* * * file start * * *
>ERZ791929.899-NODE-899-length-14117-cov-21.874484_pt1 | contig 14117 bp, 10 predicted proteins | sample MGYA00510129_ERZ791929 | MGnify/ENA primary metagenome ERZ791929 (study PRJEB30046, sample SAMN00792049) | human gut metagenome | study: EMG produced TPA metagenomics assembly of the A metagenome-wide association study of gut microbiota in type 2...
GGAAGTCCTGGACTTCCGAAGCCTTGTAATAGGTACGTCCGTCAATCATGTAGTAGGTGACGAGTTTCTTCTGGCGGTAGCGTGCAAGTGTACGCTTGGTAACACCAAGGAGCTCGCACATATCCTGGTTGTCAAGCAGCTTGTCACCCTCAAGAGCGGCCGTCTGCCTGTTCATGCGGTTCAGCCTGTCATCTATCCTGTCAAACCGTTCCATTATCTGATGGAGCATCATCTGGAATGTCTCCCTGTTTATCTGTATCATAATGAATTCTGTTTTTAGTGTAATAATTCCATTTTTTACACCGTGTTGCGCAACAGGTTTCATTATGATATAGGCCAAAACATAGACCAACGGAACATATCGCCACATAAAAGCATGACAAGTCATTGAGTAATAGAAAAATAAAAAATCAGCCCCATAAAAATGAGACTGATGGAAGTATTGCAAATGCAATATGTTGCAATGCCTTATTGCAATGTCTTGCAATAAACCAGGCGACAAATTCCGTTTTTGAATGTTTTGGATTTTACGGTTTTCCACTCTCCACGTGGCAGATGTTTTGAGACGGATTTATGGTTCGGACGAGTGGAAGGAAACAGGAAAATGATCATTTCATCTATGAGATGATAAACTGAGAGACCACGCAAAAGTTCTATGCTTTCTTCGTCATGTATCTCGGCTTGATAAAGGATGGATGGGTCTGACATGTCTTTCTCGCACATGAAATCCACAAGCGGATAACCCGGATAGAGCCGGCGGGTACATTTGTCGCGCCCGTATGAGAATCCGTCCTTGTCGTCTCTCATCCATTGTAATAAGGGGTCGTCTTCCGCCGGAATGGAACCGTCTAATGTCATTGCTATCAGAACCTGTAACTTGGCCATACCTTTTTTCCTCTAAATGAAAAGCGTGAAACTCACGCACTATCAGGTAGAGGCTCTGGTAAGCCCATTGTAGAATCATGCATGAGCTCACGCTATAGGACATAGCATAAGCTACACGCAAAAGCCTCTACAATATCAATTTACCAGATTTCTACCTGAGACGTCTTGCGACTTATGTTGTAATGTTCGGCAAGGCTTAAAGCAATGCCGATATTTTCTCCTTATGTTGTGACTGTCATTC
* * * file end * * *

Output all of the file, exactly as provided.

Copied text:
>ERZ791929.899-NODE-899-length-14117-cov-21.874484_pt1 | contig 14117 bp, 10 predicted proteins | sample MGYA00510129_ERZ791929 | MGnify/ENA primary metagenome ERZ791929 (study PRJEB30046, sample SAMN00792049) | human gut metagenome | study: EMG produced TPA metagenomics assembly of the A metagenome-wide association study of gut microbiota in type 2...
GGAAGTCCTGGACTTCCGAAGCCTTGTAATAGGTACGTCCGTCAATCATGTAGTAGGTGACGAGTTTCTTCTGGCGGTAGCGTGCAAGTGTACGCTTGGTAACACCAAGGAGCTCGCACATATCCTGGTTGTCAAGCAGCTTGTCACCCTCAAGAGCGGCCGTCTGCCTGTTCATGCGGTTCAGCCTGTCATCTATCCTGTCAAACCGTTCCATTATCTGATGGAGCATCATCTGGAATGTCTCCCTGTTTATCTGTATCATAATGAATTCTGTTTTTAGTGTAATAATTCCATTTTTTACACCGTGTTGCGCAACAGGTTTCATTATGATATAGGCCAAAACATAGACCAACGGAACATATCGCCACATAAAAGCATGACAAGTCATTGAGTAATAGAAAAATAAAAAATCAGCCCCATAAAAATGAGACTGATGGAAGTATTGCAAATGCAATATGTTGCAATGCCTTATTGCAATGTCTTGCAATAAACCAGGCGACAAATTCCGTTTTTGAATGTTTTGGATTTTACGGTTTTCCACTCTCCACGTGGCAGATGTTTTGAGACGGATTTATGGTTCGGACGAGTGGAAGGAAACAGGAAAATGATCATTTCATCTATGAGATGATAAACTGAGAGACCACGCAAAAGTTCTATGCTTTCTTCGTCATGTATCTCGGCTTGATAAAGGATGGATGGGTCTGACATGTCTTTCTCGCACATGAAATCCACAAGCGGATAACCCGGATAGAGCCGGCGGGTACATTTGTCGCGCCCGTATGAGAATCCGTCCTTGTCGTCTCTCATCCATTGTAATAAGGGGTCGTCTTCCGCCGGAATGGAACCGTCTAATGTCATTGCTATCAGAACCTGTAACTTGGCCATACCTTTTTTCCTCTAAATGAAAAGCGTGAAACTCACGCACTATCAGGTAGAGGCTCTGGTAAGCCCATTGTAGAATCATGCATGAGCTCACGCTATAGGACATAGCATAAGCTACACGCAAAAGCCTCTACAATATCAATTTACCAGATTTCTACCTGAGACGTCTTGCGACTTATGTTGTAATGTTCGGCAAGGCTTAAAGCAATGCCGATATTTTCTCCTTATGTTGTGACTGTCATTC